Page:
Expressionist Treasure

Morpho Gallery

May. 18, 2018, 06:00 pm

5216 North Damen Avenue
PHONE 773.878.4255

Morpho Gallery Presents “Expressionist Treasure”
May 18th- June 13th Exhibition Curated by Sarah Braden

Opening Artist Reception:   May 18th 6pm-10pm

Featuring: Sarah Braden, Amy Rodriguez, Jesy Grose, Zac Franzoni and Kerry Lange

May 2018 (Chicago) Morpho Gallery is pleased to announce its “guest curator” program continuance, with “Expressionist Treasure” Exhibition. We are exhibiting 5 local creative artists, each with their own style yet all very compatible. Sarah Burden wi:  be guest curating at Morpho Gallery and presenting selective pieces from Amy Rodriquez, Jesy Grose, Zac Franzoni, Kerry Lange, and herself.

About the Artists:

Amy Rodriguez
Growing up the youngest of eight, Amy Rodriquez enjoyed doing fun crafts with her family at home. She received her BFA in illustration from Montserrat College of Art in Massachusetts in 2013, but after visiting a friend in Chicago she fell in love and moved to the city in 2015. Straying from her illustration studies and artistic style, Rodriguez found inspiration to paint from the “uniqueness within each body shape,” and the liberated feeling it left her feeling. Her nude paintings exhibit vivid colors, overlapping to create the curvaceous shadows and contours of the human form. Rodriquez is growing as an artist, and with that she feels that “my paintings are just as chaotic as what I feel most of the time. Especially that my paintings are starting to develop, I’m starting to be more honest with myself about what I want from them, and that’s just a dialogue with myself and the paintings.”

Kerry Lange
Hailing from Cleveland, Kerry Lange recently transplanted to Chicago, IL. Lange is a self-taught artist that comprises her most common mediums to be watercolor, pen/ink, and pencil. She finds inspiration from surrealist illustrations and abstract wonders. In her series of pieces titled “Creatures of Flight,” Lange explores the “sense of freedom and the sequential life stags of winged beings. Much of the artwork incorporates images of winged creatures against abstract backgrounds, while some focus on the wing itself. For her this work of art and these creatures hold a power, “flight can change your location, view, options, and perception. It’s no wonder why this actions frequents our dreams.” Her most recent works of art center on the concept of transition. As she says, “transition: a movement, development, or evolution from one form, stage, or style to another. Our lives are in a continuous state of transition,” coincide with the juxtaposition of rigid shapes and fluidity of colors.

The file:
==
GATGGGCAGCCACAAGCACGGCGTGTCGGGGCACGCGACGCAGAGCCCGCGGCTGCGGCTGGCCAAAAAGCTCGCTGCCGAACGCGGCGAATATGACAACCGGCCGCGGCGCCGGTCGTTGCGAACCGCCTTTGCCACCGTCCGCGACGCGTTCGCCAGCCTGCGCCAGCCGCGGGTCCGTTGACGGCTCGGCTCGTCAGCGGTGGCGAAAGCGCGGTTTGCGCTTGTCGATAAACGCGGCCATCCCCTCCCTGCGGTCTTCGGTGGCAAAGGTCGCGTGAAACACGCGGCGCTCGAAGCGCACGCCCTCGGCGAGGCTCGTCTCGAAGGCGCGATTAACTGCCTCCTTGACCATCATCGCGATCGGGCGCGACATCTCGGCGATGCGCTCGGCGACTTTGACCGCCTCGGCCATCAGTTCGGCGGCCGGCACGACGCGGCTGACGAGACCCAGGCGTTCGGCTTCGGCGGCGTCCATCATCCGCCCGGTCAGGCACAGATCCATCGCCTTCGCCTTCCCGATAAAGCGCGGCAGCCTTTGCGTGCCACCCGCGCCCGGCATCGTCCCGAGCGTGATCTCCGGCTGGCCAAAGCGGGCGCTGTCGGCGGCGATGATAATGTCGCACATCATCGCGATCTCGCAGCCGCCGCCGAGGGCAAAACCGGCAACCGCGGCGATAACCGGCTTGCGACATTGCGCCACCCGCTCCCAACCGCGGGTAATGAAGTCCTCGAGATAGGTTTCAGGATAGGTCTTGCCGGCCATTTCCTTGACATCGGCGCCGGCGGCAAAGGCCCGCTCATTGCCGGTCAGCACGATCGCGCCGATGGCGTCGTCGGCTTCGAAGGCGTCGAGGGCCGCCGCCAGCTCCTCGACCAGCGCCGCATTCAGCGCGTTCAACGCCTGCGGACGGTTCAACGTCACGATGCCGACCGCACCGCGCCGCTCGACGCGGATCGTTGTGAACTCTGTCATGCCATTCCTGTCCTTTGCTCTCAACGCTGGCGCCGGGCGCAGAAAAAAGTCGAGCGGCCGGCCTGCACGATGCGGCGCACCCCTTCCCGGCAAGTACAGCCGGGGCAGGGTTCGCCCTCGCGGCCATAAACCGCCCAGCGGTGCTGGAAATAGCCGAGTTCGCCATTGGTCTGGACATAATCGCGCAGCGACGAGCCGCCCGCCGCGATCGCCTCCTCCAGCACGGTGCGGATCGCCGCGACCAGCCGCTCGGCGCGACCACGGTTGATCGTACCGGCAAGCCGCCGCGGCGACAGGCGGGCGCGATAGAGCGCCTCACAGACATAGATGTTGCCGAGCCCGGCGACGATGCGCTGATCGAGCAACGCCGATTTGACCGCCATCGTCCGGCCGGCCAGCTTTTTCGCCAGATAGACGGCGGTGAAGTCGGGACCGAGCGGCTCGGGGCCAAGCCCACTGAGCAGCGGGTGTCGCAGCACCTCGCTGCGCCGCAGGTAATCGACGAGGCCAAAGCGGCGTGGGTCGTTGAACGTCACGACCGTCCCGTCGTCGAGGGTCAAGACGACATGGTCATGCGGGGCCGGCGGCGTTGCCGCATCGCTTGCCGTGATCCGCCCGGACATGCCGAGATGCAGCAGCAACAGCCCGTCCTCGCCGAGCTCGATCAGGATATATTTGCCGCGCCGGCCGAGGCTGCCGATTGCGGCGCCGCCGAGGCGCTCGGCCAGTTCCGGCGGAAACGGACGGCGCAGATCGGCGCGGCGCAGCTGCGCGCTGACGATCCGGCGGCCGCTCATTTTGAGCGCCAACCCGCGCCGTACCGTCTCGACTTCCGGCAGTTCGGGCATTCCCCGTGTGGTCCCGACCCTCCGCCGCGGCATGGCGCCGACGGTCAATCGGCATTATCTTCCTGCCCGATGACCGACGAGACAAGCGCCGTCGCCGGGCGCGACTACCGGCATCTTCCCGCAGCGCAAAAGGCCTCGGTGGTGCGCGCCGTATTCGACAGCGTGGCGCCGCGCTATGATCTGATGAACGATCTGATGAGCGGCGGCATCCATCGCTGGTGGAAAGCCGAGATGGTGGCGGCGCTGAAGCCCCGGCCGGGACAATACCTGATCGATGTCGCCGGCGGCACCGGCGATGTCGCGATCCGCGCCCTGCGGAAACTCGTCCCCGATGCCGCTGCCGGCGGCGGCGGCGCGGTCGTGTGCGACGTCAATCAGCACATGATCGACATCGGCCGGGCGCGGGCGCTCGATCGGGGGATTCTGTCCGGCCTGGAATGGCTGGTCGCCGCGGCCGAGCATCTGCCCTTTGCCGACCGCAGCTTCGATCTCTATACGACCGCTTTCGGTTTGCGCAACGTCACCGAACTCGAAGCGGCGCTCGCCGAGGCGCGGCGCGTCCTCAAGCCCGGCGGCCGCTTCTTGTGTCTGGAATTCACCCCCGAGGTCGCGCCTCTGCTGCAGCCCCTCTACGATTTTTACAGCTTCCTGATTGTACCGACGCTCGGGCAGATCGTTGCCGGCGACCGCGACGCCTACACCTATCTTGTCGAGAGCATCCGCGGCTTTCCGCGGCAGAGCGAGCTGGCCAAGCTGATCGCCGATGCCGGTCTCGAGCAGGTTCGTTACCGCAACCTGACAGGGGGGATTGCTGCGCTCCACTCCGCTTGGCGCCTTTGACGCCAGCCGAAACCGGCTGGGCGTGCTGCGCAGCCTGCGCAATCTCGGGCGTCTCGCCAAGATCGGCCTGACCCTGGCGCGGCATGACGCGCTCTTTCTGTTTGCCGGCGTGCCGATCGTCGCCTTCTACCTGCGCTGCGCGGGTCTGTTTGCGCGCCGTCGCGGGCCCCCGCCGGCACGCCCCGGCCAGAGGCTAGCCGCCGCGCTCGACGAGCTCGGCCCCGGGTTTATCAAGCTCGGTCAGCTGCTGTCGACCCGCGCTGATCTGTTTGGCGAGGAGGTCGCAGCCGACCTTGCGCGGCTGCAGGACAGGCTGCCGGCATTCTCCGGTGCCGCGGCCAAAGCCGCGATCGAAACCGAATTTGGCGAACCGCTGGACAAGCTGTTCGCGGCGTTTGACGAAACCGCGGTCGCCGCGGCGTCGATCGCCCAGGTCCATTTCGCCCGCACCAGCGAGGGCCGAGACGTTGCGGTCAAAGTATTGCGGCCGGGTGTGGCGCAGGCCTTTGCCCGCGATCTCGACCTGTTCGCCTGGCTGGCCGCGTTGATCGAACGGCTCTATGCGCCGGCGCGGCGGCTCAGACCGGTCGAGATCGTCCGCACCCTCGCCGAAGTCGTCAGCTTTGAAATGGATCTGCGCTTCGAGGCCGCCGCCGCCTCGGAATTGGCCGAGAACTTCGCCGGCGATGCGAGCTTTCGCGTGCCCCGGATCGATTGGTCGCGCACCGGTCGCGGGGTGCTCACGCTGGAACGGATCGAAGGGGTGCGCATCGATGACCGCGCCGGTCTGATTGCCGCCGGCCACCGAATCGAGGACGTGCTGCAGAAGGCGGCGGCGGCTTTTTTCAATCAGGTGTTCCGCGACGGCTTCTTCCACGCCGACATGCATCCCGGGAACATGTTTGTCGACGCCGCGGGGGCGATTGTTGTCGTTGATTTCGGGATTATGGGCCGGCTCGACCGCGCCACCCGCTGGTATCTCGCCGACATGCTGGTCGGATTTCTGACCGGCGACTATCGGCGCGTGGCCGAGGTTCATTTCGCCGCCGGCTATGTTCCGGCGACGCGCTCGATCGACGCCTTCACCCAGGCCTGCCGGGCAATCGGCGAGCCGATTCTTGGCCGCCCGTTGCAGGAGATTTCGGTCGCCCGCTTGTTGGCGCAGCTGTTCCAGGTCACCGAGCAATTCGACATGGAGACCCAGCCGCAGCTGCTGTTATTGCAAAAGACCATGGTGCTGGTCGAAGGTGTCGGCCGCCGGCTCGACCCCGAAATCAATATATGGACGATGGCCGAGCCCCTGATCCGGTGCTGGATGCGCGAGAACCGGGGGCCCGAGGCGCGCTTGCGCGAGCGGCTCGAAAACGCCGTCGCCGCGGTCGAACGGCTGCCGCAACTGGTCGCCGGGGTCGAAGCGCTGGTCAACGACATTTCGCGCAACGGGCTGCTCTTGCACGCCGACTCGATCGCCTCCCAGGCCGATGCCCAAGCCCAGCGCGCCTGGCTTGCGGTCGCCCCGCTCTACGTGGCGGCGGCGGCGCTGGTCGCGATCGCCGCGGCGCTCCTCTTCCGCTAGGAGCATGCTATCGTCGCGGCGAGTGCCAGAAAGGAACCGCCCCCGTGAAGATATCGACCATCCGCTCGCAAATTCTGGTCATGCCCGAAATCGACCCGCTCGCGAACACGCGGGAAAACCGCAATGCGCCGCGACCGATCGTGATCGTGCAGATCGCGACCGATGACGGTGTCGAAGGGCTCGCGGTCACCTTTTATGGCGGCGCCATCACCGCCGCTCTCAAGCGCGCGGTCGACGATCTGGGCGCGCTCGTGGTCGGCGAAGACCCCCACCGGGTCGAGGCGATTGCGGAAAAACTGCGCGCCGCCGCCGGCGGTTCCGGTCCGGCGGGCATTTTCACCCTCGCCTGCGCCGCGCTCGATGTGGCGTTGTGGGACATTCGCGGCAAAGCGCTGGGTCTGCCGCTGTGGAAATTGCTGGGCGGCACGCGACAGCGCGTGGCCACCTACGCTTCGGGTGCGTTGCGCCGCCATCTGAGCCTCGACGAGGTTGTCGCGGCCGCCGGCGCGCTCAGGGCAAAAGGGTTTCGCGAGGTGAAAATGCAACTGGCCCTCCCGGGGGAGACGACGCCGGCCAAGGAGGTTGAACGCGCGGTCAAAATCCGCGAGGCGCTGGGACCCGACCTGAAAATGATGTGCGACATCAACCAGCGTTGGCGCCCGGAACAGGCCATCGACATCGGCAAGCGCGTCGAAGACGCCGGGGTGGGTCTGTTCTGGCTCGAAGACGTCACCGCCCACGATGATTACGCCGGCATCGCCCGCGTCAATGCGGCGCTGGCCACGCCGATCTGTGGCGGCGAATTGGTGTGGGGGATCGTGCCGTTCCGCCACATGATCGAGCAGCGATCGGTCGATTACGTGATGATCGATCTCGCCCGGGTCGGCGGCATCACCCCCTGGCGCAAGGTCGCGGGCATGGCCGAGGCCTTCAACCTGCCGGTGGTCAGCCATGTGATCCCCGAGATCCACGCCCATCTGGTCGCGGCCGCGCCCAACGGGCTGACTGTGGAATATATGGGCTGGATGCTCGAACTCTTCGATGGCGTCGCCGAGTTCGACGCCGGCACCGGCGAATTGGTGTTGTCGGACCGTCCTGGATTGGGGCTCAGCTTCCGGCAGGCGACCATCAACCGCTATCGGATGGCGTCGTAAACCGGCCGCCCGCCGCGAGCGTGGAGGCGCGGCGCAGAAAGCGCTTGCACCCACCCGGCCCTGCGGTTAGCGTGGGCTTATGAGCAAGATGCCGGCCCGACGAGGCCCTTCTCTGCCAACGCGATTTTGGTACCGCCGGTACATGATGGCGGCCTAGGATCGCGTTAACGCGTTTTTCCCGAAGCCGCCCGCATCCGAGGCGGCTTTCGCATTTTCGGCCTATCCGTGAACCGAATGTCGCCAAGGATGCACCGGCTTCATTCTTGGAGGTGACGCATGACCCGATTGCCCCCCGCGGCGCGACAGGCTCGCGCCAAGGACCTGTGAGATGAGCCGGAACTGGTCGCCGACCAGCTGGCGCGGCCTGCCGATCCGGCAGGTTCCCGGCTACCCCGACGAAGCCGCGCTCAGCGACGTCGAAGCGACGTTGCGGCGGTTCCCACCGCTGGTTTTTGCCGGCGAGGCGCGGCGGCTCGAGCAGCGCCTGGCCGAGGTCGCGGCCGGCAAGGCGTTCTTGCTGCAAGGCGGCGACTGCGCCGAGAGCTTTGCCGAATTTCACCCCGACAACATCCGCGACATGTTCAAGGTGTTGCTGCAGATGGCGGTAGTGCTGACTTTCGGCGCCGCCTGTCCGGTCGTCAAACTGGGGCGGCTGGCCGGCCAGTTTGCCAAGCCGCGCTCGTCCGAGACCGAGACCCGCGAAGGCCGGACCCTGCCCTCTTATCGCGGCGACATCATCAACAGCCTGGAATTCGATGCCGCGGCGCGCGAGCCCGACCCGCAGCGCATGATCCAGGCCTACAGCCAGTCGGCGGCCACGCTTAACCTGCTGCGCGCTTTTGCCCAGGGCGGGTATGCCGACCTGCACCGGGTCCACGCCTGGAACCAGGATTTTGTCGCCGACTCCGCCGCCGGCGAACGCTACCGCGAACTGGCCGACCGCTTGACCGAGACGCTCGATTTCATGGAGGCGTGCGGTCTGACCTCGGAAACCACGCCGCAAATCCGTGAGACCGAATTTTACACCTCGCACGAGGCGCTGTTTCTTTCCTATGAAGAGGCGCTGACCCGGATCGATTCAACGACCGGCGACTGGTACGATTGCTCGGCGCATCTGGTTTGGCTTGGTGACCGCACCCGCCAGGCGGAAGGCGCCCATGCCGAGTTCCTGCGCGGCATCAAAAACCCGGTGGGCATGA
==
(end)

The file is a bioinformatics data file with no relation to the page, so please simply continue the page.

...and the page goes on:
Jesy Grose
My true canvas is of old glass windows. I paint backwards so everything you see is a reverse from the image. The materials used are acrylic, oil markers, India ink, spray paint and much more. Through my series of abstracts it’s about manipulation and spontaneity. I ask gravity to play with the colors watching them collide and mix together. There’s grace in its movement with a yearning to connect. It’s about space, color and time. One instinctive way to bring color back with fluid movement.

I’m a self-taught artist and started my career in faux finish. I’ve painted since age 10, perfecting my way of seeing colors. I started selling my abstracts in restaurants and left the Faux Finish business for my art career in 2007. I traveled a couple years and ended up back in Chicago. Mixing culture and affairs of the world through my own experience I’ve created. Your mind is the master of your reality.

Zac Franzoni
Considered a working mans artist, Zac did not go to art school and learn how to paint; instead he painted until he mastered his own style. The result is a unique process that creates visceral, organic, and even cosmic works of art that connects us to something deeper. Some have called him a visionary, but that is too pretentious for Zac. If you ask him about the importance of his art, he will most likely shrug and ask if you think it is pretty. He lives in Chicago and likes The Rolling Stones and drinking good beer.

Sarah Braden
Originally from Phoenix, raised in rural Wisconsin, Sarah Braden attended Milwaukee Institute of Art and Design in 2007. In 2012 Braden moved to Chicago where she has been creating a new body of paintings and drawings. After leaving the corporate world in 2015 Braden has been creating visual art in Chicago since then. Most of her art is inspired by the action painters of the Abstract Expressionist movement in the mid 20th century, while also gathering inspiration from the collage artists of the Early 20th Century Dada movement and mid 20th century Pop Art movement.

Channeling new energy in 2018, Sarah Braden is working on a new collection of artwork that adds to her ever-growing artistic breadth. The new collection shows Braden’s interest in new techniques while combining a sense of raw and unplanned experimentation to her artworks. Braden’s painting style is always evolving, but her use of color remains constant. In much of Braden’s recent work she experiments with fluid/ liquid painting techniques. According to Sarah, part of the beauty of this type of art is letting go of control, and giving way to the flow of the paint as the different types of paint, ink, and dyes run together to create chemical reactions. The beauty of nature and the vastness of this universe consistently inspire Braden. Many of her subjects reflect this inspiration with portraits of distant planets, scenes of flora, and abstract depictions of our own earth

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